Poetry By Mary Catherine Harper

Image by Clara Change / claraming.com

Four Words of the Apocalypse

Omission The best kind of lie contains the truth: “I left you so I wouldn’t have to kill you.” Ouroboros What if Loki is no evil force, merely self-preservation run amok. Just before we destroy everything, the truth of it revealed, the accident of intention. Shiva’s legs and arms the spidering out of creation handy-dandy from beginning to end. And don’t think you’re safe in the belly of a stone, it too is destined to crack open from the inside. Penultimate February wind drifting into the howl of March and other phenomena verging on extinction. Anything that leapfrogs its fellow force so as to win what it thinks is a competition. Ricochet The bullet in a brain case can ricochet for years before the skull bursts from the pressure of blood. You tell it like you were sleep walking, the whole time dreaming of a rufous hummingbird dive bombing your red hair until you finally lost your temper, slapped at her and she fell dead at your feet. Except that it was you who got slapped, your jaw cracking and something shifting loose inside the way you think about how men and women are supposed to glue themselves to each other. Something honest might come of this blood, of you waking to the taste of metal, the grit of bone fragments, but only by putting your tongue to the floor where the slick of you has pooled for scrying the future.



Eleusinian Mystery

To make something of the someone who isn’t here with us More to be made of the someone who isn’t here Never enough made of the someone who isn’t The someone who disappears like the instar of a moth The someone whose purpose is to disappear The someone who finds herself disappearing The someone whose purpose is to appear The someone whose purpose is to appear speechless The someone whose appearance leaves us speechless The someone whose appearance is unspeakable The appearance that leaves her unspeakable The appearance that leaves her The appearance that leaves The appearance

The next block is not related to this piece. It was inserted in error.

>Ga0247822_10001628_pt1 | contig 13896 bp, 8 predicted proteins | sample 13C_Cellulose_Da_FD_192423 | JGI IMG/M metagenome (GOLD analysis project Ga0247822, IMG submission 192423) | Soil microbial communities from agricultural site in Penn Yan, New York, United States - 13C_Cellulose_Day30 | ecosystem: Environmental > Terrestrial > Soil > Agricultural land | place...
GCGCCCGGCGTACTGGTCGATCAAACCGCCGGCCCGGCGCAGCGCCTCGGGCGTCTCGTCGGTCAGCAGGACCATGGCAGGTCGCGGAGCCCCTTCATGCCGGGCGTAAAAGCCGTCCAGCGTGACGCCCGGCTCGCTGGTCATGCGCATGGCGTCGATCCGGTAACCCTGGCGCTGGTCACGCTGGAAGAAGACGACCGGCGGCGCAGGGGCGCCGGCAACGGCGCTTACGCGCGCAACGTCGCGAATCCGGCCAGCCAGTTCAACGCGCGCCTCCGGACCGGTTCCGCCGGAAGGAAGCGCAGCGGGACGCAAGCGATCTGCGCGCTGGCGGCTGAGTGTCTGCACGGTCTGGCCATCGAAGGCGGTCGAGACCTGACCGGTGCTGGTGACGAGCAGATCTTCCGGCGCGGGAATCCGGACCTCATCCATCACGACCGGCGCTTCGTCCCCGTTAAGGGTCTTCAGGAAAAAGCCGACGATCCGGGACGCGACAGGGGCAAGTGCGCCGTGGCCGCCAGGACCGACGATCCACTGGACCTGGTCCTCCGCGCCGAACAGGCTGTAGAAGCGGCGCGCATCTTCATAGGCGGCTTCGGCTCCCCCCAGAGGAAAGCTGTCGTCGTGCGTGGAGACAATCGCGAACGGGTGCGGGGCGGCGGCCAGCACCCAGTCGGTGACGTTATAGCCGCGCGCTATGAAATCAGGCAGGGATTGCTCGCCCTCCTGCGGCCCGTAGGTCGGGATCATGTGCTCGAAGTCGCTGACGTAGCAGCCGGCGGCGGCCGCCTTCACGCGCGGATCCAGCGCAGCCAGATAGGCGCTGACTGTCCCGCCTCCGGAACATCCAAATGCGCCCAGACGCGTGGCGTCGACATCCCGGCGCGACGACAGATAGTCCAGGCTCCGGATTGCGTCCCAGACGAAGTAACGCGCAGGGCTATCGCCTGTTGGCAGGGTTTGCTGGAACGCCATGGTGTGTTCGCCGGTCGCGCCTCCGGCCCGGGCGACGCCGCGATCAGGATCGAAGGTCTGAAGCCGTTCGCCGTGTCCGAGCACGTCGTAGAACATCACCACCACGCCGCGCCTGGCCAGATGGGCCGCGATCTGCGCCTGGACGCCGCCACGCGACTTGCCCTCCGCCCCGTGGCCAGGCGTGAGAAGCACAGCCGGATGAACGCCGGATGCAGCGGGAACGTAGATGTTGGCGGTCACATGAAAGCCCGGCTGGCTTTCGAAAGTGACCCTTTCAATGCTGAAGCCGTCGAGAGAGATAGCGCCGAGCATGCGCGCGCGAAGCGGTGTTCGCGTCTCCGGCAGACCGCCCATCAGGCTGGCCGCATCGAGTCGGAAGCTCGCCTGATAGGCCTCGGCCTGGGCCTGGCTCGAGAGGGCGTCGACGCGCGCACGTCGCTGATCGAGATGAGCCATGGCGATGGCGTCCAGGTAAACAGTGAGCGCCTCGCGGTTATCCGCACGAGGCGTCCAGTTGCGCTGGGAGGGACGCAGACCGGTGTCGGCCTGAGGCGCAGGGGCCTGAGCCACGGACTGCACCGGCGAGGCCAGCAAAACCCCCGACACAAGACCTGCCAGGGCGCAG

Diving In

I How to stare at the rising sun without burning the retina out How to survive the tidal pull without jeering at the moon How to climb to the summit without getting struck by lightning How to walk the knife edge without bleeding to death How to spelunk to the earth’s core without running out of oxygen How to unhinge heaven’s door without falling to Tartarus II Try practicing levitation above the water to be planted in the sea breeze You will feel the tug of the tide but mostly the riptide Dare to send your roots into the stone that wombs all gods of the underworld Find yourself resisting the urge to interrogate your own contrary motions Dig to the heart of mud while fastening your eyes on the white of clouds There is no diving in without first swallowing the waterfall



Mary Catherine Harper, originally from the drylands of Southwest Kansas—the edge of the Rockies, the expanse of the Four Corners desert—has made her home at the confluence of the Auglaize and Maumee rivers in Ohio and organizes and reads poetry at the yearly SwampFire Retreat of artists and writers at 4 Corners Gallery in Angola, Indiana. Most recently her poetry has appeared in The Comstock Review, Cold Mountain Review, Old Northwest Review, Pudding Magazine, SLAB, MidAmerica, Print-Oriented Bastards, and The Offbeat, and her poem “Muddy World” won the 2013 Gwendolyn Brooks Poetry Prize. Her chapbook, Some Gods Don’t Need Saints, was recently published.